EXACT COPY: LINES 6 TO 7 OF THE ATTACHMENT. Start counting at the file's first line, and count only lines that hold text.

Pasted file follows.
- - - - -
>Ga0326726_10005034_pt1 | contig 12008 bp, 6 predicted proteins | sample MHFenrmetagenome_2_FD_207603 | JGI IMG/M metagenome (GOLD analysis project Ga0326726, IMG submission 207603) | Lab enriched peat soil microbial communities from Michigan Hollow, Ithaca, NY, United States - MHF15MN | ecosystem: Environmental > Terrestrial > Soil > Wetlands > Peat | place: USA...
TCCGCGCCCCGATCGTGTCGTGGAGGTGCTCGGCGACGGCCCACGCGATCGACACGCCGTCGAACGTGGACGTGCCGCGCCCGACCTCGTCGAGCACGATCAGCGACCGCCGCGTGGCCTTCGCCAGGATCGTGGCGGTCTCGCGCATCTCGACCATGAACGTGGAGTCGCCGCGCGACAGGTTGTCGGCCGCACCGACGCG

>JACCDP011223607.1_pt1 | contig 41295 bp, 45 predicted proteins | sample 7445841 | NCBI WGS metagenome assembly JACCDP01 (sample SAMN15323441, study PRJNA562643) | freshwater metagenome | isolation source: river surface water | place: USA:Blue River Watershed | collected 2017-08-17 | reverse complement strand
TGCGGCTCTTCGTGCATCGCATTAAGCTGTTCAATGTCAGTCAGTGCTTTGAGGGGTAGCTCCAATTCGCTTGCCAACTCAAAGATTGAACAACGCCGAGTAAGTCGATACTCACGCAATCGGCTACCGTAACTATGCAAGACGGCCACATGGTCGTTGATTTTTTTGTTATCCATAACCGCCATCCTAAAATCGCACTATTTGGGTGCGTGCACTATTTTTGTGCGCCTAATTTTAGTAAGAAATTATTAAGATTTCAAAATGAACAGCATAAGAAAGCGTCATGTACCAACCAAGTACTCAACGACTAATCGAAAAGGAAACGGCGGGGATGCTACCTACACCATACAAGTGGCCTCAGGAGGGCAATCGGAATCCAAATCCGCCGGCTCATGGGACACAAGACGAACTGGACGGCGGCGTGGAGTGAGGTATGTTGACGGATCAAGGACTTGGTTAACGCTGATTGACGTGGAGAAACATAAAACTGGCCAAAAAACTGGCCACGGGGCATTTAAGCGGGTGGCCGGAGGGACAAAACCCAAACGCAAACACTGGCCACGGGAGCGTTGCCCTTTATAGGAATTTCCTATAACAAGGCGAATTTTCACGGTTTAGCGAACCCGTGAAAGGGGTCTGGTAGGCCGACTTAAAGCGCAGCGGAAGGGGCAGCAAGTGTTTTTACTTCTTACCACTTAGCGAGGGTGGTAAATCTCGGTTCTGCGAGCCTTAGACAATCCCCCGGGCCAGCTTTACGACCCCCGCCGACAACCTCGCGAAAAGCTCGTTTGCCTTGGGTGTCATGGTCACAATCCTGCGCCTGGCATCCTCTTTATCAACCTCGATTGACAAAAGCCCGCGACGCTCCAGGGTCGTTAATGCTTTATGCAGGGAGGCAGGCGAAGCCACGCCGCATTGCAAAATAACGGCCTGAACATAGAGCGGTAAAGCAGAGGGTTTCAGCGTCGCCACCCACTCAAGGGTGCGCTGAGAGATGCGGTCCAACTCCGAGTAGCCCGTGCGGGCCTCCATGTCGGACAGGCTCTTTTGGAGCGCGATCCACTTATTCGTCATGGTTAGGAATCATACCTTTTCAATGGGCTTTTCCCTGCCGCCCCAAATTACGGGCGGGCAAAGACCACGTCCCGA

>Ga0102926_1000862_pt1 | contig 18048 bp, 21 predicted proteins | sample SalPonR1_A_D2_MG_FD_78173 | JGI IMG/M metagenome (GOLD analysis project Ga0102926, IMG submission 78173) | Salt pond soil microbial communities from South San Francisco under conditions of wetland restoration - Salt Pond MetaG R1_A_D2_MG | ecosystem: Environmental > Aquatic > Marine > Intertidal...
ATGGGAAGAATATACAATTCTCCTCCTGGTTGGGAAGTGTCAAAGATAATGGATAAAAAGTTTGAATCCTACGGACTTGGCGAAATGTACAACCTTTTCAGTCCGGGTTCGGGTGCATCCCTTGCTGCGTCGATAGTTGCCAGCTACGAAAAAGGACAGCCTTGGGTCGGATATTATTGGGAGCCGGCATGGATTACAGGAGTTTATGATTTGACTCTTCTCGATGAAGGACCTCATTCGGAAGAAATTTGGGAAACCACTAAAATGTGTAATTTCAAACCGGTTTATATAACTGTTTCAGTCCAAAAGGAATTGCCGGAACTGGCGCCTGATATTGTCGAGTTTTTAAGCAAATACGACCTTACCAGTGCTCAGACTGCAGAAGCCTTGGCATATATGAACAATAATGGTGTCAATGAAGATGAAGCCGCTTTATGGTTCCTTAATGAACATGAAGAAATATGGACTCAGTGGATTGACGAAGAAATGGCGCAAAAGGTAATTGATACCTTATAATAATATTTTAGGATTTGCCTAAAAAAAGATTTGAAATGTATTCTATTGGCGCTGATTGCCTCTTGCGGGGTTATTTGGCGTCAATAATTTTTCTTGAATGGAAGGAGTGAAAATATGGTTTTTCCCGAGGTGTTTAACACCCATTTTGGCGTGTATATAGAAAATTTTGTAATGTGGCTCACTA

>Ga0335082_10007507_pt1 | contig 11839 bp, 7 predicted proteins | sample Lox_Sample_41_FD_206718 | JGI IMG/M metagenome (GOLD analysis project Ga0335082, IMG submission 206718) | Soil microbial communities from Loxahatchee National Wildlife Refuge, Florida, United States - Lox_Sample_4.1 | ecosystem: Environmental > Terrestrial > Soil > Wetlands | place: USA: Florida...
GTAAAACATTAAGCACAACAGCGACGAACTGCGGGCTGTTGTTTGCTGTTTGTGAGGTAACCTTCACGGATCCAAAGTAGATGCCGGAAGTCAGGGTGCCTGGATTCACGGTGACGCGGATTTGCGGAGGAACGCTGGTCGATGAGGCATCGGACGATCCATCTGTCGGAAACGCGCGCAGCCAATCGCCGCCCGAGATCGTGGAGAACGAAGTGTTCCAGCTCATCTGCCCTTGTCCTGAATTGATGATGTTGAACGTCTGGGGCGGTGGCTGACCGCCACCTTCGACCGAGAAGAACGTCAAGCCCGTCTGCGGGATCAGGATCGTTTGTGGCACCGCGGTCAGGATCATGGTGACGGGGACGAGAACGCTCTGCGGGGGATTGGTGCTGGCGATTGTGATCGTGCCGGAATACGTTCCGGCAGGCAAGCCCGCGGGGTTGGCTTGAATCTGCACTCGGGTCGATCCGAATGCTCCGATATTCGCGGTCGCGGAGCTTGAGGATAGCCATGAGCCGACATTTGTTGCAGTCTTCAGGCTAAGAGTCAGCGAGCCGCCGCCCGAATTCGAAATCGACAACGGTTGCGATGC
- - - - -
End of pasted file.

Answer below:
ATGGGAAGAATATACAATTCTCCTCCTGGTTGGGAAGTGTCAAAGATAATGGATAAAAAGTTTGAATCCTACGGACTTGGCGAAATGTACAACCTTTTCAGTCCGGGTTCGGGTGCATCCCTTGCTGCGTCGATAGTTGCCAGCTACGAAAAAGGACAGCCTTGGGTCGGATATTATTGGGAGCCGGCATGGATTACAGGAGTTTATGATTTGACTCTTCTCGATGAAGGACCTCATTCGGAAGAAATTTGGGAAACCACTAAAATGTGTAATTTCAAACCGGTTTATATAACTGTTTCAGTCCAAAAGGAATTGCCGGAACTGGCGCCTGATATTGTCGAGTTTTTAAGCAAATACGACCTTACCAGTGCTCAGACTGCAGAAGCCTTGGCATATATGAACAATAATGGTGTCAATGAAGATGAAGCCGCTTTATGGTTCCTTAATGAACATGAAGAAATATGGACTCAGTGGATTGACGAAGAAATGGCGCAAAAGGTAATTGATACCTTATAATAATATTTTAGGATTTGCCTAAAAAAAGATTTGAAATGTATTCTATTGGCGCTGATTGCCTCTTGCGGGGTTATTTGGCGTCAATAATTTTTCTTGAATGGAAGGAGTGAAAATATGGTTTTTCCCGAGGTGTTTAACACCCATTTTGGCGTGTATATAGAAAATTTTGTAATGTGGCTCACTA

>Ga0335082_10007507_pt1 | contig 11839 bp, 7 predicted proteins | sample Lox_Sample_41_FD_206718 | JGI IMG/M metagenome (GOLD analysis project Ga0335082, IMG submission 206718) | Soil microbial communities from Loxahatchee National Wildlife Refuge, Florida, United States - Lox_Sample_4.1 | ecosystem: Environmental > Terrestrial > Soil > Wetlands | place: USA: Florida...